The earliest known association between cats and humans dates possibly as far back as the origins of agriculture in the Middle East, about 9,500 years ago. A cat skeleton accompanying that of a human dated to that time was discovered in southern Cyprus. Although some sources note that this finding suggests that cats had undergone some degree of domestication in that location, other sources (citing evidence that the cat genome did not differ that much from that of the African wildcat during this period) argue that cats may have domesticated themselves by choosing to live in humanaltered landscapes. Fossil evidence found in China dating to approximately 5,300 years ago revealed that cats similar in size to modern domestic cats fed on small graineating animals, such as rodents, and millet in agricultural settings. Although research suggests that these cats were actually leopard cats (Prionailurus bengalensis), which were replaced by modern domestic cats (F. catus) before 3000 bce, this discovery suggests that humans allowed cats to hunt mice and other rodents that threatened grain stores and possibly fed the cats or allowed them to consume leftover food.
Although the cat was proclaimed a sacred animal in Egypt in the 5th and 6th dynasties (c. 2465–c. 2150 bce), it had not necessarily been domesticated at that time. It is probable that the ancient Egyptians partnered with the cat because they realized its value in protecting granaries from rodents. Their affection and respect for this predator led to the development of religious cat cults and temple worship of cats. There are no authentic records of domestication earlier than 1500 bce, however.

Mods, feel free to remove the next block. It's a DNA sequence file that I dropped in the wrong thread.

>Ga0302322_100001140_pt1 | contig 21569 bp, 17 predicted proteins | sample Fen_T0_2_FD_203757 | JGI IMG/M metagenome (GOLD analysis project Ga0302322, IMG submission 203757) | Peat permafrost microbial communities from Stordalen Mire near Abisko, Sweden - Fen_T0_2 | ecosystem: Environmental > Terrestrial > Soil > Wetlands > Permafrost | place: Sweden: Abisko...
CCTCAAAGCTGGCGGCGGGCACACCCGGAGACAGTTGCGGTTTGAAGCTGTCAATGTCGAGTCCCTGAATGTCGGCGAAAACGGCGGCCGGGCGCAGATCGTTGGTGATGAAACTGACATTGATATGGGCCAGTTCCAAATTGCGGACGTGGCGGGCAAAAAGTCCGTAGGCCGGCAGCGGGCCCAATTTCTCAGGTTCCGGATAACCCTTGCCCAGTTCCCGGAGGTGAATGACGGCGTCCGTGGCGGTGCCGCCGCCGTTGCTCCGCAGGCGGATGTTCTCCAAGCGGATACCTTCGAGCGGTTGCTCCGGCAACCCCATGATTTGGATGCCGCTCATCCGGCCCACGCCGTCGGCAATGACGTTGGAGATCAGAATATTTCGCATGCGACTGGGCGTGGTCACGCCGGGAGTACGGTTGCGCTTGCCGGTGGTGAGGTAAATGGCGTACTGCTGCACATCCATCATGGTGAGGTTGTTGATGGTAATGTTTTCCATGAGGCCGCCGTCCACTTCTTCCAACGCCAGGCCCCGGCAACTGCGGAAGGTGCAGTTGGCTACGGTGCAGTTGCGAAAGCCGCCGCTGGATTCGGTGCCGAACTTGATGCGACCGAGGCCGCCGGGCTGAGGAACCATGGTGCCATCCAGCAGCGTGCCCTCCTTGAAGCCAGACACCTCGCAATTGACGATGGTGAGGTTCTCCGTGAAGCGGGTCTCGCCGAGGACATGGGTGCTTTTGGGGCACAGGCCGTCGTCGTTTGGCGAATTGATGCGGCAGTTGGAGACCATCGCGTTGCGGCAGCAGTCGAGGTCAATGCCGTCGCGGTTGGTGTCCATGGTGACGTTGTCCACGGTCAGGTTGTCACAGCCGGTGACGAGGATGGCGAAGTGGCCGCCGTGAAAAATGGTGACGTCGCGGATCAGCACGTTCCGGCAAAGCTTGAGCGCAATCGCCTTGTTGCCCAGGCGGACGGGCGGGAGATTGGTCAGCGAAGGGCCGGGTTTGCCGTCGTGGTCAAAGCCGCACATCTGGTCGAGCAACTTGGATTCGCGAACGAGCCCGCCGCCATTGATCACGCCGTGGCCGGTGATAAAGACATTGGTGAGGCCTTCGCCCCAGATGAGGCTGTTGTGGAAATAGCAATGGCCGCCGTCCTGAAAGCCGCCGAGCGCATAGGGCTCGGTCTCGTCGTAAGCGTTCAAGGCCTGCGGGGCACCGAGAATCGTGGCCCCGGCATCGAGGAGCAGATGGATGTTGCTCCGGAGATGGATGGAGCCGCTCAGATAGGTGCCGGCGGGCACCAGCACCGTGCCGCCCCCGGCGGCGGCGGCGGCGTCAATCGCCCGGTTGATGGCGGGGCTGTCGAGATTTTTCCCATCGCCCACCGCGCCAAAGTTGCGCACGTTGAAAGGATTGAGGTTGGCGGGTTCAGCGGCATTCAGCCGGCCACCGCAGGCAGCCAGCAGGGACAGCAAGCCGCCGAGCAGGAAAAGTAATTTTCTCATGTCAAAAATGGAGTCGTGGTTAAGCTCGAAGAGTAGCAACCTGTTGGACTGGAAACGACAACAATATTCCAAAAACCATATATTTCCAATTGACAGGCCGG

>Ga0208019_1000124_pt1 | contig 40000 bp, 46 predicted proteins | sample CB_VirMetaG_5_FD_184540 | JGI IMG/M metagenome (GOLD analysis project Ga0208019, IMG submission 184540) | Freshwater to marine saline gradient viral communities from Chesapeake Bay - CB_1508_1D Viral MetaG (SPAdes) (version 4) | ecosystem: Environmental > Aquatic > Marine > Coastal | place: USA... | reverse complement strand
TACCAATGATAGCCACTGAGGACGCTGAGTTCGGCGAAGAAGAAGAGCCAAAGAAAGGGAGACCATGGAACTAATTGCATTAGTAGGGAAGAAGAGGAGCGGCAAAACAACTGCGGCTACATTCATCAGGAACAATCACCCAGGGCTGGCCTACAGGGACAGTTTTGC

Cats have long been known to other cultures. Wall tiles in Crete dating from 1600 bce depict hunting cats. Evidence from art and literature indicates that the cat was present in Greece from the 5th century bce, and tiles featuring cats appeared in China from 500 bce. In India cats were mentioned in Sanskrit writings around 100 bce, while the Arabs and the Japanese were not introduced to the cat until about 600 ce. The earliest record of cats in Britain dates to about 936 ce, when Howel Dda, prince of southcentral Wales, enacted laws for their protection.
Even though all cats are similar in appearance, it is difficult to trace the ancestry of individual breeds. Since tabbylike markings appear in the drawings and mummies of ancient Egyptian cats, presentday tabbies may be descendants of the sacred cats of Egypt. The Abyssinian also resembles pictures and statues of Egyptian cats. The Persian, whose colouring is often the same as that of mixed breeds (although the length of hair and the body conformation are distinctive), was probably crossed at various times with other breeds. The tailless Manx cat, like the hairless Sphynx cat and curlycoated Devon Rex, is a mutation. The ancestry of Persian and Siamese cats may well be distinct from that of other domestic breeds, representing a domestication of an Asian wild cat. In fact, nothing is known of the ancestry of the Siamese types, and there is no living species of Asian cat that could have served as ancestor.
Associations with human culture
The cat has long played a role in religion and witchcraft. In the Bible, “cat” is mentioned only in the apocryphal Letter of Jeremiah. The cat figured prominently in the religions of Egypt, the Norse countries, and various parts of Asia. The Egyptians had a catheaded goddess named Bast (or Bastet). Thousands of cat mummies have been discovered in Egypt, and there were even mouse mummies, presumably to provide food for the cats. Often the cat has been associated with sorcery and witchcraft, and the superstitions regarding cats are innumerable. Throughout the ages, cats have been more cruelly mistreated than perhaps any other animal. Black cats in particular have long been regarded as having occult powers and as being the familiars of witches.
The cat is a familiar figure in nursery rhymes, stories, and proverbs. The English legend of Dick Whittington and his cat is a particular favourite. The writers Théophile Gautier and Charles Baudelaire paid it homage, and in the 20th century Rudyard Kipling, Colette, and T.S. Eliot wrote of cats, and British composer Sir Andrew Lloyd Webber created the popular stage production Cats.